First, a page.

These items are vital dog first aid kit supplies, but I have never seen a commercial pack that included them. Dogs eat things they shouldn’t. If you see them do it, you may be able to stop it. But what if they swallow it, and you know it will harm or even kill them?

Making Your Dog Throw Up

A tablespoon of hydrogen peroxide will make your dog throw up within 5–10 minutes. It may take 2–3 tablespoons with larger dogs, but you always start with one tablespoon first. This is where the plastic bottles I listed above come in. One of them should be filled with 15 ml of food-grade hydrogen peroxide. These particular bottles can be used to squeeze the hydrogen peroxide straight down your dog’s throat. This is important as your dog will not drink this stuff voluntarily.

Prevent Absorption of Toxins

If your dog swallowed something and it is past 15–20 minutes, throwing it up might no longer be an option. If it is toxic, binding it in your dog’s stomach with food-grade activated charcoal will prevent absorption and save its life. This is also one of the main things veterinarians do when a dog comes in with poisoning of some sort. The required amount for your dog is about 1 gram per pound of body weight. You also need water (or, better, Pedialyte) to create a solution and the syringe to shoot it down your dog’s throat. I listed 100 grams above as that will be enough for most dogs. However, if your dog weighs over 100 pounds, you must carry more. You need to carry 1 gram per pound of body weight. Make sure these are part of your dog’s first aid kit.

You can find all products on our Amazon Shopping List.

4. Patient Care

  • 1–2 Mylar Rescue Blankets
  • 1 Instant Cold Pack
  • Optional: 60 ml Rubbing Alcohol (4 tablespoons)

Mylar blankets can keep your dog warm when necessary. You may need to pack two for large dogs.

Cold packs can help with various injuries like insect stings, sprains, and so on.

Rubbing alcohol can help an overheated dog or a dog with heat stroke to cool its body temperature down quickly. This also works on fever. The rubbing alcohol is applied to the paw pads. Another useful dog first aid kit item.

You can find all products on our Amazon Shopping List.

5. Rattlesnake Bites

  • 4–5 25mg Benadryl Tables

Rattlesnake poison kills dogs quickly. After a bite, time is of the essence. Veterinarians offer rattlesnake vaccines, but it doesn’t protect your dog from the poison. They are supposed to slow the dog’s metabolism enough to buy you another hour to get antivenom. The problem is it doesn’t work as well as one would hope, and the possible side effects are alarming. Most Veterinarians take their dogs to rattlesnake avoidance training instead.

The Problem with Rattlesnake Vaccines

A recent study tested the effectiveness of rattlesnake vaccines (CAT vaccines). The test included venoms from the Western Diamondback, Northern Pacific, and Southern Pacific Rattlesnake species. These are the most common rattlesnake species in Southern California. The study found improved survival rates and survival time after challenge exposure to Western Diamondback Rattlesnake venom. However, it may only offer limited protection against Northern Pacific Rattlesnake venom. It provided no significant benefit with Southern Pacific Rattlesnake venom. Read the comparative study on the effectiveness of rattlesnake vaccines for different species of rattlesnakes in the American Journal of Veterinary Research, March 2015, Volume 76, Number 3, Pages 272-279.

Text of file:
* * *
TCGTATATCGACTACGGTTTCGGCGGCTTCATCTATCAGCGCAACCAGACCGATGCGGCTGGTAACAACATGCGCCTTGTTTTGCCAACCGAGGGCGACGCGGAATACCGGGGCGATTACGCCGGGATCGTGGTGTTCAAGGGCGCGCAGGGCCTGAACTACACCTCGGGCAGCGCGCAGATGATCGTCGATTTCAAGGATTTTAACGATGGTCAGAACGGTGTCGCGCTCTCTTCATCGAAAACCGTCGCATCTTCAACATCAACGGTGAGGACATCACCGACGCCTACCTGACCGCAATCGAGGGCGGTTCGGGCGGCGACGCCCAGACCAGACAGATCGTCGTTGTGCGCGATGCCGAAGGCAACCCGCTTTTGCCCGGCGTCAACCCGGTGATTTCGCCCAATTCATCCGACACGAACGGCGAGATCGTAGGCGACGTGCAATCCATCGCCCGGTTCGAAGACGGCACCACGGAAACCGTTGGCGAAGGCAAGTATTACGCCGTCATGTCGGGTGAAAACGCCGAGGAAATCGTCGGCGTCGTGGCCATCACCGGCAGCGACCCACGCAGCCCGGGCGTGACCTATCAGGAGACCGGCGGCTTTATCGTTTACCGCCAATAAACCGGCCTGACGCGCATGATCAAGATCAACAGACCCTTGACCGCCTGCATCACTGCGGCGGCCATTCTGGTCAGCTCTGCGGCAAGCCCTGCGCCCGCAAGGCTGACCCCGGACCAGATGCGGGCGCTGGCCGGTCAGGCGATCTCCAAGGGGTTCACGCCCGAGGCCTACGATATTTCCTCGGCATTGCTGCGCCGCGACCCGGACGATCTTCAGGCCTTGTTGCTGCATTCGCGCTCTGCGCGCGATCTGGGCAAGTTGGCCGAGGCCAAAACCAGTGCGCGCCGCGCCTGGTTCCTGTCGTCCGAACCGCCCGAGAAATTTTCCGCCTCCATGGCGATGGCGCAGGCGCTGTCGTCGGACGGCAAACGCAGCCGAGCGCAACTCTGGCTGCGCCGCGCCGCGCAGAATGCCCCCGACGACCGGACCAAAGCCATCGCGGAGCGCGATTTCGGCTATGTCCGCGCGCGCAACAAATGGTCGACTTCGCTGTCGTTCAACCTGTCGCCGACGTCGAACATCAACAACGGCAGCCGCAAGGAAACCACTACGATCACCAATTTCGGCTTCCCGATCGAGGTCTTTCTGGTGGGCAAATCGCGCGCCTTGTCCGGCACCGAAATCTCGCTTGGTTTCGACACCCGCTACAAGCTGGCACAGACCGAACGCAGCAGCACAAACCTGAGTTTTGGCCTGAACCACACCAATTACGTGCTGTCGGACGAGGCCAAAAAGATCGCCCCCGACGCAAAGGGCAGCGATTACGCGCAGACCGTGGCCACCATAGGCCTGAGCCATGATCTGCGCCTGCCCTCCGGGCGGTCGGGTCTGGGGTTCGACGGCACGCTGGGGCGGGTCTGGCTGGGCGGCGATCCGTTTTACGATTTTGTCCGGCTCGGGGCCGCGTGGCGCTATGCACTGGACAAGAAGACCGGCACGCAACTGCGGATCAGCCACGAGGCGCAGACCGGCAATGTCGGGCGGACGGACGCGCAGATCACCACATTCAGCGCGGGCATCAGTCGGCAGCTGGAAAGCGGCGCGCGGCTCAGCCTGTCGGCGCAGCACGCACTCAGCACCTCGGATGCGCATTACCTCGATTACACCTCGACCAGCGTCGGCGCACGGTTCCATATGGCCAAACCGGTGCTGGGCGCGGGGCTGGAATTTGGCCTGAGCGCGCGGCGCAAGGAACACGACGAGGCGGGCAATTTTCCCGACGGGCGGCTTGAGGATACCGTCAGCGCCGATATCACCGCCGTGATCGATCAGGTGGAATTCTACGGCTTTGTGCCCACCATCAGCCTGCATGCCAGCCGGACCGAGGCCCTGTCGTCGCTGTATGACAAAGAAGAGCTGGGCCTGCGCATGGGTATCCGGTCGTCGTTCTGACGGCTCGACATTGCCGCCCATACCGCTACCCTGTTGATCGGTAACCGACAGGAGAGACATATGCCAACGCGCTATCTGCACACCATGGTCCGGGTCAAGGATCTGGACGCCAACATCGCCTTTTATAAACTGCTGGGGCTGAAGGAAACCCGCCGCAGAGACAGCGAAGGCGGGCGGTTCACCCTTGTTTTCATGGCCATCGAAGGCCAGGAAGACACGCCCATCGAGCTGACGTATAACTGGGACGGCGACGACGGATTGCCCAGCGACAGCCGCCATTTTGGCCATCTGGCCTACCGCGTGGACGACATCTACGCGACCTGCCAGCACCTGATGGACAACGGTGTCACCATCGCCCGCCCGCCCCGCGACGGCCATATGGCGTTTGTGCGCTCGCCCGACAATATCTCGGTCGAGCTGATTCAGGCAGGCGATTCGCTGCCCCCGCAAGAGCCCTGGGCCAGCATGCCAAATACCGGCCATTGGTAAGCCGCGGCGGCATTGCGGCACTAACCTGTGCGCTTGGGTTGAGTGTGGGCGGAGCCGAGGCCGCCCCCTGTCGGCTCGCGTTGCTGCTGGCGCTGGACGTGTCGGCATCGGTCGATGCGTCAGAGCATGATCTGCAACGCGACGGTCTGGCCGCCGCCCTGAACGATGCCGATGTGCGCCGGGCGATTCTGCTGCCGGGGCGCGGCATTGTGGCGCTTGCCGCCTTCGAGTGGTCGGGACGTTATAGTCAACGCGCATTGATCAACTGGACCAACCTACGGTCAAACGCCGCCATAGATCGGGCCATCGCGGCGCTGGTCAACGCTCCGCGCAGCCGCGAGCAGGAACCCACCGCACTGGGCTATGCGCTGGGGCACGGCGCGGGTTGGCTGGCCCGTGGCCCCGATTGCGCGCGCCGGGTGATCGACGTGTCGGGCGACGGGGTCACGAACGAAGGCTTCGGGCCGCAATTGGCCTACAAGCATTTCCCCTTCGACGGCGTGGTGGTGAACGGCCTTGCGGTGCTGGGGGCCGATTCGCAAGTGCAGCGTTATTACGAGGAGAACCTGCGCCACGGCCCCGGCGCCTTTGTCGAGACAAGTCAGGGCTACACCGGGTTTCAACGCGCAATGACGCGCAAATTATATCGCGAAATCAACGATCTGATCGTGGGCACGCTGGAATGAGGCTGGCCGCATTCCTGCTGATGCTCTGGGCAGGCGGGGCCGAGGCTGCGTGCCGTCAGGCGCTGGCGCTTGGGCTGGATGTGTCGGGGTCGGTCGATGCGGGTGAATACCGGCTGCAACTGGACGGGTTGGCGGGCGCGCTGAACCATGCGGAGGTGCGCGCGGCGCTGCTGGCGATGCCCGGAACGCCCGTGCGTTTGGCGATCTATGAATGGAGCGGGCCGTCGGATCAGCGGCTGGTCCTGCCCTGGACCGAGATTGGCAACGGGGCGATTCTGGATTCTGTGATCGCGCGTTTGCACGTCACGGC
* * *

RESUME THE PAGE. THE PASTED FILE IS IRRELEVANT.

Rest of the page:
Rattlesnake avoidance training is the best way to avoid the problem altogether, but what if it happened anyway?

The Benadryl Alternative

It turns out that Benadryl does what the rattlesnake vaccine is supposed to do much better and more reliably without the common rattlesnake vaccine side effects (this may be the worst dog vaccine in general)—it buys you more time to get to a veterinarian who has antivenom. This belongs in every canine first aid kit. You need to give your dog 1 mg per pound of body weight for this to work. Bring enough to cover all dogs and people in your hiking party. Benadryl tablets usually come in 25mg size; plan accordingly.

Also, think about how you get your dog to swallow them when necessary. You can usually get them down their throat with water. Pill pockets would be easier but your dog may not eat them after a rattlesnake bite. You have to be prepared to do it manually.

You can find all products on our Amazon Shopping List.

6. Bug Bites Tools for Your Dog First Aid Kit

  • Blank PVC Card (or an expired Credit Card)
  • Protick Remedy

PVC Cards are a great way to scrape insect singers off your dog’s (or your own) skin; old credit cards also work.

Protick Remedy is a type of tweezer that completely removes ticks and other bloodsuckers from your dog.

You can find all products on our Amazon Shopping List.

7. Paw Care

  • Musher’s Secret
  • Paw Soother

Contrary to popular belief, dog paws are not indestructible. Musher’s Secret is a great way to prepare your dog’s paws before a hike and protect them better from rough terrain.

Paw Soother is for after-care once paws get rough. Musher’s Secret could also be used as a second-best option.

This is our mobile dog first aid kit. I hope it inspires you to make your own. Your dog will be grateful.

You can find all products on our Amazon Shopping List.